A Highly Scientific Method

We oftentimes talk and write about making business decisions, and about how they are not always easy -- quite the contrary. Your succcess in this industry, and in any other, depends (to a large extent) on the decisions you make. Much of this has to do with the clients you choose to do business with, and we will focus on that important aspect in this brief blog post.

Sometimes, it's all Greek. Athens, 2013.
As we all know, when you do business with someone you don't know and agree to invoice them after the project has been completed, you are essentially extending credit to them, which is a scary thing. We only work with direct clients, but if you work with agencies, you are in luck: the fabulous (small fee-based) database Payment Practices, run by our lovely colleage Ted Wozniak, lets you consult a database to see if your potential client has had a good payment history. This is an invaluable tool, but no similar tool exists for direct clients (there are a few tools, such as the Better Business Bureau, but they are usually limited to a certain geographic area). So how do you decide if your client is trustworthy? How do you decide if you should extend credit to your client? We have a few rules, but our main approach is highly scientific. Yes, it's called gut feeling. And yes, we have been wrong, but not that often.

  • Since we get a lot of referral business, we usually know a little something about companies that approach us looking for price quotes. We feel quite comfortable extending credit to established companies, especially if they are in our geographic areas (Vegas and Vienna, Austria).
  • For translations requested by private parties, we ask for payment ahead of time in full, as we would have no way of tracking down ootential non-payers. No one has ever objected to this, as it's quite common to pre-pay for some services, even some as small as drycleaning.
  • For interpreting assignments for private parties (for instance, those who retain Judy to interpret for civil matters in the courts), we usually ask for a deposit. Depending on our gut feeling, that deposit ranges from 50%-100%. If someone refuses to pay a deposit, we respect that decision, but take it as a bad sign and decline the project.
  • Of course, there are many, many gray areas, and we don't have all the answers and don't always make the right decisions. Sometimes you just have no idea if a client will pay or won't. However, we've been in business many years and have generally been quite successful with this approach.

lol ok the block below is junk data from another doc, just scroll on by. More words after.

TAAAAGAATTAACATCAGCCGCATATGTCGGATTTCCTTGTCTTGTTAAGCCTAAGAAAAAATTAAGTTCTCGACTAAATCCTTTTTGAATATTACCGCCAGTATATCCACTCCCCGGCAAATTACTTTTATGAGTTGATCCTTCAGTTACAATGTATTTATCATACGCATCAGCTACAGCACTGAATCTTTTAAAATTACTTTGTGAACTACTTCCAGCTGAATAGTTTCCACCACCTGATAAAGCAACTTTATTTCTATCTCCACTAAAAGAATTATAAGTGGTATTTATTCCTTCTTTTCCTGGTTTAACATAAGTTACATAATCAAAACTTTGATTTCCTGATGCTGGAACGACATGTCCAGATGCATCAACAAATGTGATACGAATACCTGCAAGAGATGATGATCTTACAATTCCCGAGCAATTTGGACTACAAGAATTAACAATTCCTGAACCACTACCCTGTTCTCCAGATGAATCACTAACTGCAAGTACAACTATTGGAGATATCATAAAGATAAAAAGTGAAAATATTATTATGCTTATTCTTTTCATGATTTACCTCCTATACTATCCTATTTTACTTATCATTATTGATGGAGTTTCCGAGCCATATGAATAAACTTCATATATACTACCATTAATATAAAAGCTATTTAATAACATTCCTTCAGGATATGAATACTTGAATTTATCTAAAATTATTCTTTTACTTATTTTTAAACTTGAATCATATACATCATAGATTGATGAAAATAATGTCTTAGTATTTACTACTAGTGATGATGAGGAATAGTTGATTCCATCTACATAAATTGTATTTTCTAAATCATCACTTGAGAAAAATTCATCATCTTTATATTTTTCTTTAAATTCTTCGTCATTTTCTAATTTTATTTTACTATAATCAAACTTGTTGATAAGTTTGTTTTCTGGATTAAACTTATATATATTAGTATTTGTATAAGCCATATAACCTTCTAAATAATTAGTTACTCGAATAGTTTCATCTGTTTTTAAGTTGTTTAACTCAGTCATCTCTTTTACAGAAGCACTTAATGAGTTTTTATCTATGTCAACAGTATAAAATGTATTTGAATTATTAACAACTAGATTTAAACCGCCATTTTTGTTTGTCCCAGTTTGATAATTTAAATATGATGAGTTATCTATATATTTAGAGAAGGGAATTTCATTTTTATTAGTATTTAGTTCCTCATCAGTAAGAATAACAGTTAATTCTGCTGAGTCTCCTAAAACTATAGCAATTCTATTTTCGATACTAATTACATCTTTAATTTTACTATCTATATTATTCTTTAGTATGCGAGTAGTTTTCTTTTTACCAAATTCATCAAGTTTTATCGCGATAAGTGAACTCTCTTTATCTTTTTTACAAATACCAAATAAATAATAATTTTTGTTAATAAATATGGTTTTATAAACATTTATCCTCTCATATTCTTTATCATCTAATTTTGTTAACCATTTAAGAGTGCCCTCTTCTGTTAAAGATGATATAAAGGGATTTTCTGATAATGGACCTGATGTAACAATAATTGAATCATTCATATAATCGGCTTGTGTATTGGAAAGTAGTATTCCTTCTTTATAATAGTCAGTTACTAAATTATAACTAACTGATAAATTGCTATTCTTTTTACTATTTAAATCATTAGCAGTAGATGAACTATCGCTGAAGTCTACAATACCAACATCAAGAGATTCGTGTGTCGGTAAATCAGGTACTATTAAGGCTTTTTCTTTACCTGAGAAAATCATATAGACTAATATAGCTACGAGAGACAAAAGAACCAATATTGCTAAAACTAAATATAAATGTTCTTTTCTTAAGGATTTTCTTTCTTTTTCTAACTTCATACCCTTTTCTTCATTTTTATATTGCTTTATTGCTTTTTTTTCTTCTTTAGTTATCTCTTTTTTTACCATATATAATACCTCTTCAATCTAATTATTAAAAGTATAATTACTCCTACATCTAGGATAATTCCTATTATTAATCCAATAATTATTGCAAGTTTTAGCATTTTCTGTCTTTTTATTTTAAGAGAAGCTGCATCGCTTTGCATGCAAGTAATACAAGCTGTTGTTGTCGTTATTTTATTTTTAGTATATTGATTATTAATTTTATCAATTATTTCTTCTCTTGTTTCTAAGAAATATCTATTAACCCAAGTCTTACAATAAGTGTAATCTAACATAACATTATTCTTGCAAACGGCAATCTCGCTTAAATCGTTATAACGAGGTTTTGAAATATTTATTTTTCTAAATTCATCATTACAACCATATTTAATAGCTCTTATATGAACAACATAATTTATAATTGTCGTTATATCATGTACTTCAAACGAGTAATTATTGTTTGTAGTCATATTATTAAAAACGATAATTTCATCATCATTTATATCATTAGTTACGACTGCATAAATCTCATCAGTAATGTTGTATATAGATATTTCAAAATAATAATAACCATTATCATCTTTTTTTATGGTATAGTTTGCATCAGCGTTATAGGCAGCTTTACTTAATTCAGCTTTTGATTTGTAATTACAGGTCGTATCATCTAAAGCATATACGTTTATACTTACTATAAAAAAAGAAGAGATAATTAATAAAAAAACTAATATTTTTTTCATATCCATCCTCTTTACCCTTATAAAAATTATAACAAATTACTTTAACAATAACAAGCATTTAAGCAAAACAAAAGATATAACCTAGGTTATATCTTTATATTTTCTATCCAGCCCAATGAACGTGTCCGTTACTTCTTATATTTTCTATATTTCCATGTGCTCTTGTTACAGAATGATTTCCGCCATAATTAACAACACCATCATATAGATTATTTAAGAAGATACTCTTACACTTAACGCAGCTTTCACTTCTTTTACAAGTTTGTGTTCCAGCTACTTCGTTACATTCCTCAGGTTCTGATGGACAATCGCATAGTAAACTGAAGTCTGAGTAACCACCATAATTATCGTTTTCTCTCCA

What about you, dear colleague? Do you have any specific tips to share or general comments on this topic? We would love to hear them.


Anonymous said...

I think after you're been in business for a while your gut feeling becomes pretty fine-tuned. The established wisdom with agencies is to get a PO before doing any work, and I wholeheartedly agree with that principle. But two of my most reliable, highest-paying agencies offered no initial PO. In both cases the owners are older individuals who have been in business for decades, and they just built their business on good faith and a handshake, so to speak. My gut said they were legitimate and trustworthy, and so they turned out to be. I definitely would not recommend this as standard practice for doing business with new clients, but it pays sometimes to make an exception based on your instincts.

Judy Jenner and Dagmar Jenner on March 31, 2014 at 10:39 AM said...

@Marie: Thanks for reading and for commenting. We love that example -- just what we meant. Sometimes gut feeling is a good way to go. Your blog is great, BTW -- congrats for being featured in the ATA Chronicle. So awesome! Happy Monday.

Anonymous said...

Thank you! But I have to give credit to my consultation session with you (Judy), because that's what helped me overcome my reluctance and excuses and just step out and do it. It was a major turning point for me.

Judy Jenner and Dagmar Jenner on March 31, 2014 at 2:44 PM said...

@Marie: Awwwww.... thanks (blushing). Delighted to hear that the session marked a turning point; that's wonderful!

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